Although eEF2K was first identified as a Ca2+/CaM-activated protein kinase [3], it has not so far been established how Ca2+/CaM actually bring about activation of eEF2K (or, conversely, why eEF2K is inactive in the absence of Ca2+/CaM). In other Ca2+/CaM-dependent kinases, regions outside the catalytic domain are involved in their control by Ca2+/CaM (for example see [38]). To study whether control of eEF2K by Ca2+/CaM also requires features outside its catalytic domain, we created a suite of truncations (Figure 1B).

As shown in Figure 4(A), the fragment 1–402 (containing the N-terminus, CaM-binding motif, catalytic domain and ~65 additional residues) undergoes autophosphorylation in a Ca2+/CaM-dependent manner. This implies: (i) that the 1–402 fragment does possess catalytic activity and (ii) that it contains at least one site of autophosphorylation. eEF2K[1–402] also phosphorylated the eEF2K[478–725] fragment (Figure 4A), indicating that this C-terminal region contains at least one site of autophosphorylation.

Activities of a range of fragments of eEF2K

Figure 4
Activities of a range of fragments of eEF2K

(A) The indicated fragments, all GST fusions containing the catalytic domain of eEF2K, were incubated with [γ-32P]ATP in the presence of Ca2+/CaM and, where indicated, the eEF2K[478–725] fragment. The Figure is an autoradiograph of the stained gel. The positions of the catalytic domain fragments (CD) and eEF2K[478–725] are shown. (B) As (A), using the indicated GST–eEF2K fragments alone, or in the absence or presence of Ca2+/CaM. The faster-migrating radiolabelled species represent fragments created by proteolytic degradation. (C) GST–eEF2K[64–356] and eEF2K[478–725] fragments were incubated with the MH-1 peptide in the presence of [γ-32P]ATP with or without Ca2+ ions and CaM for the indicated times.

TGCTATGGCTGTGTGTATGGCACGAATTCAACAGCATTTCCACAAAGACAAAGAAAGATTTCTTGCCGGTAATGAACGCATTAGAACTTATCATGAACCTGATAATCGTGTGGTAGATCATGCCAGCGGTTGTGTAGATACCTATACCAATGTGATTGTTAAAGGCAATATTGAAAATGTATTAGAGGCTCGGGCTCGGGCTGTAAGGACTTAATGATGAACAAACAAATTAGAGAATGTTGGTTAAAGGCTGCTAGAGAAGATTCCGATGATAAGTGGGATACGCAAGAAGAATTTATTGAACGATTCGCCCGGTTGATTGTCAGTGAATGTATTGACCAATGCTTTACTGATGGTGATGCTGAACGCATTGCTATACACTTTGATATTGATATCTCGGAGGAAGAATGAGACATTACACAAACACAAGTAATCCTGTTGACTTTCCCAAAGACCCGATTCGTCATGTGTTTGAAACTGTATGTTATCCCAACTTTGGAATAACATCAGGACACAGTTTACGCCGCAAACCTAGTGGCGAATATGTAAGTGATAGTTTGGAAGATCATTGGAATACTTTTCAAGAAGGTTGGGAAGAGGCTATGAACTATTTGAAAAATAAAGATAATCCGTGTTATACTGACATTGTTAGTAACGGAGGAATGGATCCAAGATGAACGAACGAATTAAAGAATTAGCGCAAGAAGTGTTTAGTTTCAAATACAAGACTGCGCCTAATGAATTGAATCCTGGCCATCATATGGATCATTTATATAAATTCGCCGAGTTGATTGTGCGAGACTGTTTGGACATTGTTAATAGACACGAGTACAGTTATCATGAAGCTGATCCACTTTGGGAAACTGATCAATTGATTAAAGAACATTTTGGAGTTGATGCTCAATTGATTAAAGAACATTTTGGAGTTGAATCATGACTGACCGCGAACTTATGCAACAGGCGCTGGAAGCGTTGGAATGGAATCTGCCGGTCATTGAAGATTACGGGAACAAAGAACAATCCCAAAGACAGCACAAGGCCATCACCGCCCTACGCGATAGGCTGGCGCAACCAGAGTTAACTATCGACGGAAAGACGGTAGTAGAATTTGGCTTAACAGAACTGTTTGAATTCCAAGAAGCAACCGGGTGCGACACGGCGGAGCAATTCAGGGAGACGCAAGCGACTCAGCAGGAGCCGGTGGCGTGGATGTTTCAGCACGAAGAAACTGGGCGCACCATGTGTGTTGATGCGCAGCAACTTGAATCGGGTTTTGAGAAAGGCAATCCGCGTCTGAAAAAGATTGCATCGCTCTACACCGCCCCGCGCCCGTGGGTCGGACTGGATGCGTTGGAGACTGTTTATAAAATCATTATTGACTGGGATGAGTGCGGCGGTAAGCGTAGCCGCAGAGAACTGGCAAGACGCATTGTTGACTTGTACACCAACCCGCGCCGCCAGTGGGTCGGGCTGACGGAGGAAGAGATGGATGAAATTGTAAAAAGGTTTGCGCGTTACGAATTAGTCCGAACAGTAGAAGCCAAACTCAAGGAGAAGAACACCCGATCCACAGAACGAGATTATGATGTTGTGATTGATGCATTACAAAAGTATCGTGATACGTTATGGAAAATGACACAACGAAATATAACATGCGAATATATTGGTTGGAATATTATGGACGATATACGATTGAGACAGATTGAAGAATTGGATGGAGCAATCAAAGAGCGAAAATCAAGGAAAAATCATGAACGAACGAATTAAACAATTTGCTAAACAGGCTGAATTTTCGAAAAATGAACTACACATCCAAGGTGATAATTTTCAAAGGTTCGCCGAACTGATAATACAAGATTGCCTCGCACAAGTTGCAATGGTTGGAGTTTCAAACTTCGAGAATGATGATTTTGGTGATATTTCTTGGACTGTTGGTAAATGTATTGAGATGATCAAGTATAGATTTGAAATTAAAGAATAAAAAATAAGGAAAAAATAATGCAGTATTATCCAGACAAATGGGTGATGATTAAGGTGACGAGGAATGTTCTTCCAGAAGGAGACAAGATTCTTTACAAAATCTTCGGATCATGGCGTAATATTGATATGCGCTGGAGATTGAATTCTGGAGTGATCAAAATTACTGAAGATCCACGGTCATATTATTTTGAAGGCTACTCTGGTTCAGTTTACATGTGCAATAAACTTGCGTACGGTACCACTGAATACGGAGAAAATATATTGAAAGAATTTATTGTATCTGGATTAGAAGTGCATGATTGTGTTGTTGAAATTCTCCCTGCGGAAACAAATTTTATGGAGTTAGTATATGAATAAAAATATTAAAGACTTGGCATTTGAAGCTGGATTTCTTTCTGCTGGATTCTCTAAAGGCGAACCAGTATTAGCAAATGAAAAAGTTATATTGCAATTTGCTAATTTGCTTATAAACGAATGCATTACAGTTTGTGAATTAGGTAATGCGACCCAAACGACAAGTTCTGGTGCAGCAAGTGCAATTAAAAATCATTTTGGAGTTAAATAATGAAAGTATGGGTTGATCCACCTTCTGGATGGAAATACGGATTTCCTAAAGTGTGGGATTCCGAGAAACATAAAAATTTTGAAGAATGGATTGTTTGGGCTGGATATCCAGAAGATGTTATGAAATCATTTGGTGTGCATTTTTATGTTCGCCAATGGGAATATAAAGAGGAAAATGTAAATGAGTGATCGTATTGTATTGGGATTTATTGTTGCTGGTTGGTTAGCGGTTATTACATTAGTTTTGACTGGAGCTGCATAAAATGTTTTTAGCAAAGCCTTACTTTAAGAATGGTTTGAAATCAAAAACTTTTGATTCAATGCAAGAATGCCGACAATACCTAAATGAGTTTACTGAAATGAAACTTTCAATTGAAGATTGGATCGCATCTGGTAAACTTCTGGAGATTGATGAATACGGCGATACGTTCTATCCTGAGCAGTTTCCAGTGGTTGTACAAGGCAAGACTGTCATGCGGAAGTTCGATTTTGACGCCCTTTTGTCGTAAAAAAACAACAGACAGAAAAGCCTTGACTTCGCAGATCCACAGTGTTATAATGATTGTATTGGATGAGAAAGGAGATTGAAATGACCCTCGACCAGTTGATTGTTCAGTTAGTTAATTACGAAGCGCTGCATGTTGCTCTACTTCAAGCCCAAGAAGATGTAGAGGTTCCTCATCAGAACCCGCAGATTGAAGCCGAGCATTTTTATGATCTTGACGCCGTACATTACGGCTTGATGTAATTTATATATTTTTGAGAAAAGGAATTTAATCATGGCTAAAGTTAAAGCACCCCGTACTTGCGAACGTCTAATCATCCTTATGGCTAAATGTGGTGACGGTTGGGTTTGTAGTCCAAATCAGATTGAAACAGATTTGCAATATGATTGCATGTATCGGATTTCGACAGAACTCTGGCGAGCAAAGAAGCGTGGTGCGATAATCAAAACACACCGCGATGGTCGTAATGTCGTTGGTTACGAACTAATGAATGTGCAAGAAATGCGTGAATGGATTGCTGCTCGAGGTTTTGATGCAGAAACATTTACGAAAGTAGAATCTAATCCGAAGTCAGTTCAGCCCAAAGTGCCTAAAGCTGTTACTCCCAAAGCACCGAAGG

Figure 4
Activities of a range of fragments of eEF2K

(A) The indicated fragments, all GST fusions containing the catalytic domain of eEF2K, were incubated with [γ-32P]ATP in the presence of Ca2+/CaM and, where indicated, the eEF2K[478–725] fragment. The Figure is an autoradiograph of the stained gel. The positions of the catalytic domain fragments (CD) and eEF2K[478–725] are shown. (B) As (A), using the indicated GST–eEF2K fragments alone, or in the absence or presence of Ca2+/CaM. The faster-migrating radiolabelled species represent fragments created by proteolytic degradation. (C) GST–eEF2K[64–356] and eEF2K[478–725] fragments were incubated with the MH-1 peptide in the presence of [γ-32P]ATP with or without Ca2+ ions and CaM for the indicated times.

Of the shorter truncated proteins that we could express well in E. coli, fragments lacking residues 332 onwards showed very little activity in autophosphorylation (Figure 4A). Loss of activity could reflect misfolding, lack of the domains required for function or simply the removal of the autophosphorylated residues. Our other recent work has indeed identified residues that are absent from some of the ‘inactive’ fragments as autophosphorylation sites (Pyr Dit Ruys, S., Wang, X., Smith, E.W., Herinckx, G., Hussain, N., Rider, M.H., Vertommen, D. and Proud, C.P., unpublished results). Interestingly, these fragments (e.g. eEF2K[1–332], eEF2K[50–332] and eEF2K[64–332]; Figure 1B) were also unable to phosphorylate the C-terminal eEF2K[478–725] fragment, indicating that it is likely that they really are inactive, and do not simply lack an autophosphorylation site. In fact, as we have found (Pyr Dit Ruys, S., Wang, X., Smith, E.W., Herinckx, G., Hussain, N., Rider, M.H., Vertommen, D. and Proud, C.P., unpublished results), the 333–356 region does indeed contain two autophosphorylation sites, Thr348 and Thr353, the former playing a key role in the control of eEF2K activity.